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An Invitation to Discipleship: If Anyone Serves Me...
John 12:12 - 12:30
April 10, 2022
Reverend Jason Harris
Jesus uses the phrase “If anyone” to extend an invitation to become his disciple and explains what such a commitment entails. He offered one such invitation on the original Palm Sunday as he entered the city of Jerusalem among a large crowd. In this sermon, we take a closer look at Jesus' subversive entrance, his unexpected parable and his radical call.
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I don't know if you have noticed this, but there is something strange happening within our broader society. There is a surprising number of people who identify themselves as "Christians," and yet, if you probe a little deeper, and ask them questions about what they believe, they do not affirm some of the central tenets of the Christian faith. There's a surprising number of people who identify as Christians who believe that the Holy Spirit could tell you to do something that is forbidden in the Bible. There are even more people who claim that they are Christians, yet they do not believe that Jesus is the Son of God or that he's divine. They consider him to be merely a great human teacher—perhaps more in touch with God than any other human being—but a human being like the rest of us. It is kind of shocking how many people call themselves Christians, yet they seldom or never attend a church. Increasingly, we see that there are people who use the term "Christian," to signal not their religious beliefs, but their political commitments. The word “evangelical,” and even the word “Christian,” has come to carry political overtones rather than spiritual or religious ones.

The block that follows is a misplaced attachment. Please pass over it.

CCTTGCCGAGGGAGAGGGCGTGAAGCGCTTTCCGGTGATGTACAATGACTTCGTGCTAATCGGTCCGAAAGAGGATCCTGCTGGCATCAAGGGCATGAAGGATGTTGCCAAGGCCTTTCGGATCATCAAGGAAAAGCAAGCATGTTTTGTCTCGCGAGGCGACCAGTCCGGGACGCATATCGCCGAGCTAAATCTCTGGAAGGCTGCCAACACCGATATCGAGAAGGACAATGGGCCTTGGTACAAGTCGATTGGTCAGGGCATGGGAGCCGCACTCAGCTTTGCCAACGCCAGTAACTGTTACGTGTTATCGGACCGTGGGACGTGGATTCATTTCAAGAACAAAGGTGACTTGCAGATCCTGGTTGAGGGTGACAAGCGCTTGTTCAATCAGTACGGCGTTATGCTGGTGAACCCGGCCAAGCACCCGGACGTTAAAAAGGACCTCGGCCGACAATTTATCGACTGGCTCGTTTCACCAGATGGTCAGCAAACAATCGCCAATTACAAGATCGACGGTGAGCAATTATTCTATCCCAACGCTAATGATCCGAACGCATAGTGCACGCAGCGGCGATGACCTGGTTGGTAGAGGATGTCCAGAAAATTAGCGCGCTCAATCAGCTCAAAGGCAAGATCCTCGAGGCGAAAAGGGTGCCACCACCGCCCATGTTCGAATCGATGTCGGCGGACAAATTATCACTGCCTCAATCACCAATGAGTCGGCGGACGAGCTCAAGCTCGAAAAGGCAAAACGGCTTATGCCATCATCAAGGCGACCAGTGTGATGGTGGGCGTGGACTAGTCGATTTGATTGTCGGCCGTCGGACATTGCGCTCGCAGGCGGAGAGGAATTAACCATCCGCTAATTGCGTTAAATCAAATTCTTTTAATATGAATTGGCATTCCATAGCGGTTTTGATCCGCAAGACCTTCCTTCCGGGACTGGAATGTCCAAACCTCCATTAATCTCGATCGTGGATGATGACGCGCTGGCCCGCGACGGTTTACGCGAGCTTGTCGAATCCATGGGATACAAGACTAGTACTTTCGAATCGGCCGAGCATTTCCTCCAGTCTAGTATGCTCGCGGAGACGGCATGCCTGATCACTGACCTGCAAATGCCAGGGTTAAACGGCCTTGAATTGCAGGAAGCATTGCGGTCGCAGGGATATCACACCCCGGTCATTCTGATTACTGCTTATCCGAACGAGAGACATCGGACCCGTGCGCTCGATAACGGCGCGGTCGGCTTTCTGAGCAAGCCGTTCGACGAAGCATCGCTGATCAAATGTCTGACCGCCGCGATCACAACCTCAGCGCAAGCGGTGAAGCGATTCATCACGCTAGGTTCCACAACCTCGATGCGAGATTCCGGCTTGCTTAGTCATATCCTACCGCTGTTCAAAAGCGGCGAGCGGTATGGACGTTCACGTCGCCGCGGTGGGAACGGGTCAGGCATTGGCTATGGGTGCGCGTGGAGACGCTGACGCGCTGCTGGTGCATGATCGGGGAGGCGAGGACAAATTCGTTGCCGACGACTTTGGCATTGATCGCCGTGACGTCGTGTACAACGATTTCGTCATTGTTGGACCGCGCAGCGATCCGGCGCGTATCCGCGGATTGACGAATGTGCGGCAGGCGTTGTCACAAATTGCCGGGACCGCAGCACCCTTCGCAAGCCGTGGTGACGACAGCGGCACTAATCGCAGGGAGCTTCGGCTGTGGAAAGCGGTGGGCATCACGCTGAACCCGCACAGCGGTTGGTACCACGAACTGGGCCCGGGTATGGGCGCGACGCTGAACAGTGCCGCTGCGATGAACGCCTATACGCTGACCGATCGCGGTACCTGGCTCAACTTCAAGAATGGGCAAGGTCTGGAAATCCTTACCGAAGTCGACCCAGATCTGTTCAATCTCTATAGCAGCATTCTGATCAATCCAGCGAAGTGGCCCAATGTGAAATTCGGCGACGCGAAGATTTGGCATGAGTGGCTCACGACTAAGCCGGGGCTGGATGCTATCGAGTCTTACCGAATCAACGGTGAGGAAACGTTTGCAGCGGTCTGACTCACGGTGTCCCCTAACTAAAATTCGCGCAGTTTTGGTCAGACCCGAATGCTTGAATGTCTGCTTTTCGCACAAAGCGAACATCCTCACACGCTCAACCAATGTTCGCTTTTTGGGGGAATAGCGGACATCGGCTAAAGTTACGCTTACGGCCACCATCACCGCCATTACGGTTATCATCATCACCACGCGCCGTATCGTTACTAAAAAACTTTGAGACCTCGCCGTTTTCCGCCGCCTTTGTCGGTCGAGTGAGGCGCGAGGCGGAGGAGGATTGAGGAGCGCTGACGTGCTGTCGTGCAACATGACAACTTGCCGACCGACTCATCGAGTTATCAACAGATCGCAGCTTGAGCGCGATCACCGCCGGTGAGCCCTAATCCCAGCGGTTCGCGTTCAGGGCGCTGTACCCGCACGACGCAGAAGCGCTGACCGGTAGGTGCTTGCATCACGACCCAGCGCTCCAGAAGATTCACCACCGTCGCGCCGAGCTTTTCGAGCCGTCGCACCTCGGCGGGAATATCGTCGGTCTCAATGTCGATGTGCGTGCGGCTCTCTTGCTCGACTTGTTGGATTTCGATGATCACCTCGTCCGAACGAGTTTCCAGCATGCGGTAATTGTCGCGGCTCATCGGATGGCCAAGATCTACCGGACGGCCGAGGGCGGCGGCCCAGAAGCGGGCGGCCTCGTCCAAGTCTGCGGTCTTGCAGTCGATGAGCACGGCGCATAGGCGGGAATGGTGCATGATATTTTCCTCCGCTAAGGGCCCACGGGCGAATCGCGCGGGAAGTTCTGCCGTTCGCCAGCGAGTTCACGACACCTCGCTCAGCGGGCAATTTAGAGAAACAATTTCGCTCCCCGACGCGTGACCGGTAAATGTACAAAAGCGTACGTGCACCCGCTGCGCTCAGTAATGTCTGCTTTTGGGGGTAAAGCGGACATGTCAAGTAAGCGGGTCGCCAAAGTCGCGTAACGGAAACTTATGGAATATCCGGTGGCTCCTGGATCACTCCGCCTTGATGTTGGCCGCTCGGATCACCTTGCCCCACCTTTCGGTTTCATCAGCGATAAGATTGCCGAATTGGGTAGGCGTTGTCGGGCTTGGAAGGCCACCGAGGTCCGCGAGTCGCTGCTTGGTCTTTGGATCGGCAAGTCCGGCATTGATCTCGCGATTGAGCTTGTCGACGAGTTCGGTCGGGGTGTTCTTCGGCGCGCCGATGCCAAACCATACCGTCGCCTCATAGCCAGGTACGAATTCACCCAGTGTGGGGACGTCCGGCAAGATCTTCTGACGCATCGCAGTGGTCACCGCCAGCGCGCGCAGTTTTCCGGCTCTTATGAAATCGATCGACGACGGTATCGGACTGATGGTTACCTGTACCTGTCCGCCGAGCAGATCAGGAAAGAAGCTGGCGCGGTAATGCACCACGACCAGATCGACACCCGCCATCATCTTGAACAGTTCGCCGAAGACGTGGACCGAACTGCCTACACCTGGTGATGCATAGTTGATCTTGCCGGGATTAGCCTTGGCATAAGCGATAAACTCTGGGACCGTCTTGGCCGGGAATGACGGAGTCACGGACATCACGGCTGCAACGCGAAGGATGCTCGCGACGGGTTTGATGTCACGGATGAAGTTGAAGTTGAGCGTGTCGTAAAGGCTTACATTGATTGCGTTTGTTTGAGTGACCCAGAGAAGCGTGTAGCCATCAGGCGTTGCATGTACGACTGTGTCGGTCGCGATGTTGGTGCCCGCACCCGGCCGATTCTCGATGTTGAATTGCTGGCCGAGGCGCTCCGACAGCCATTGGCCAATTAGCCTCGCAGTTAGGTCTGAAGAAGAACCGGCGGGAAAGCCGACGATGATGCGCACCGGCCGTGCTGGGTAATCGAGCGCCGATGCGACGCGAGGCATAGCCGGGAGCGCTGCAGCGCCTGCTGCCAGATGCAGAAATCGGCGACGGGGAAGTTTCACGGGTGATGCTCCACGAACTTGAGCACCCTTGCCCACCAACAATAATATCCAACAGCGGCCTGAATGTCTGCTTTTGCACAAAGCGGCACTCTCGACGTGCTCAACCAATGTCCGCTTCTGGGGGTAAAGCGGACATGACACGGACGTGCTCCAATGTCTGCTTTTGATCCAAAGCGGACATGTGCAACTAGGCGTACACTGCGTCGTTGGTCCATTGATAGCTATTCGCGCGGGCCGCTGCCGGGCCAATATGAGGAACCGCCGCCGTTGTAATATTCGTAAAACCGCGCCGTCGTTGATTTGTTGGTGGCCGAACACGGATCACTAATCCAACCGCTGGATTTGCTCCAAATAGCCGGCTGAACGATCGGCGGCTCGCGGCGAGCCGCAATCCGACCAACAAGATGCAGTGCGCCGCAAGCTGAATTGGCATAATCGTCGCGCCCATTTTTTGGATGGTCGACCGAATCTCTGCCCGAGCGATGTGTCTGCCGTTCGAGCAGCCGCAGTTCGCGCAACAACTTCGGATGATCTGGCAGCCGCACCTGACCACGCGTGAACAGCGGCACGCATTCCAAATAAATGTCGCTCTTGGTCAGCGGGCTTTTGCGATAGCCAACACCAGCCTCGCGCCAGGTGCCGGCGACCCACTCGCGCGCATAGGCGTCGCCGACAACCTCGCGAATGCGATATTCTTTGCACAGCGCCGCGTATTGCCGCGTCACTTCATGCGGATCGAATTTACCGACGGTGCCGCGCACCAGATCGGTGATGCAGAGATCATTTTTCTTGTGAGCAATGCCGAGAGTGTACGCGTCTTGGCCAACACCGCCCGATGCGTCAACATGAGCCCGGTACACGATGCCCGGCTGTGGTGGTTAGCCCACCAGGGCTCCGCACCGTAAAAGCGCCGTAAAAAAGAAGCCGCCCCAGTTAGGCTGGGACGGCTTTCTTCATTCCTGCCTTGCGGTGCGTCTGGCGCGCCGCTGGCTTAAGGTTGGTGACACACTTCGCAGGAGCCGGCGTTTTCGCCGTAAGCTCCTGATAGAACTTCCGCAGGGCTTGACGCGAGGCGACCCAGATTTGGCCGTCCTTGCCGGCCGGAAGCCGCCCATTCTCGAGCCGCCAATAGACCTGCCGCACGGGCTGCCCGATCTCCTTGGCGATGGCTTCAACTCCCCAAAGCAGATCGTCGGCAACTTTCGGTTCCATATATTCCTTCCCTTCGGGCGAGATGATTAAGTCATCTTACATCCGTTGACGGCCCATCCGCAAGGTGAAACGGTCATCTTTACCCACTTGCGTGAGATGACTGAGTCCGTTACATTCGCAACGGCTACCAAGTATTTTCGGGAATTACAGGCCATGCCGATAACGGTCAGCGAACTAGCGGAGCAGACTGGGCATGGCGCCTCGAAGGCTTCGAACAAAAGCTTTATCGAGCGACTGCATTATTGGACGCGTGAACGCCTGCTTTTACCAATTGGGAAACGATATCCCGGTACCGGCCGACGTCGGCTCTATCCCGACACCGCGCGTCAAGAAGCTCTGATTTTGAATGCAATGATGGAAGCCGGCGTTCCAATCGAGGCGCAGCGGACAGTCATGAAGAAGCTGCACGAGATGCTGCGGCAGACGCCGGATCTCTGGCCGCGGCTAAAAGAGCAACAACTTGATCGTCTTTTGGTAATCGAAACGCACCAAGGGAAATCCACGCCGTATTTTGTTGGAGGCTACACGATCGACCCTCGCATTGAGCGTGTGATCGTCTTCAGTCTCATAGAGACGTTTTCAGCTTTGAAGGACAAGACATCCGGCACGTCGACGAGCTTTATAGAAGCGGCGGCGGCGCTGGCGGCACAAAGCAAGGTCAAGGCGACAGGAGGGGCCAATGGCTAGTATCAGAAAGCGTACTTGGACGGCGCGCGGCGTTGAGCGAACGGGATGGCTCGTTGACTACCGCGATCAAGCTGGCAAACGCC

What do we make of that? What does that tell you? That tells me that there is a difference between calling yourself a Christian and living your life as an authentic follower of Jesus. I've mentioned before that the word Christian only appears three times in the New Testament. The preferred term used to describe a follower of Jesus is the word “disciple.” During the season of Lent, we have been considering what does it means to be a disciple, a student, an apprentice of Jesus and his way of life. We have done that by focusing on those places in the gospels where Jesus employs the phrase, “If anyone.” More often than not, Jesus uses those two little words to extend an invitation to discipleship and to describe what such a commitment might entail.
On the original Palm Sunday, Jesus offered one such invitation, and that is what we will explore in this sermon. Surprisingly, Jesus addresses many of the issues that we ourselves face within our own culture today. I'd like us to take a look at John 12, and consider Jesus' subversive entrance, his unexpected parable, and his radical call. Let me invite you to open up a Bible to John 12. I'll be reading v.12-30.
12The next day the large crowd that had come to the feast heard that Jesus was coming to Jerusalem. 13So they took branches of palm trees and went out to meet him, crying out, “Hosanna! Blessed is he who comes in the name of the Lord, even the King of Israel!” 14And Jesus found a young donkey and sat on it, just as it is written,
15“Fear not, daughter of Zion;
behold, your king is coming,
sitting on a donkey's colt!”
16His disciples did not understand these things at first, but when Jesus was glorified, then they remembered that these things had been written about him and had been done to him. 17The crowd that had been with him when he called Lazarus out of the tomb and raised him from the dead continued to bear witness. 18The reason why the crowd went to meet him was that they heard he had done this sign. 19So the Pharisees said to one another, “You see that you are gaining nothing. Look, the world has gone after him.”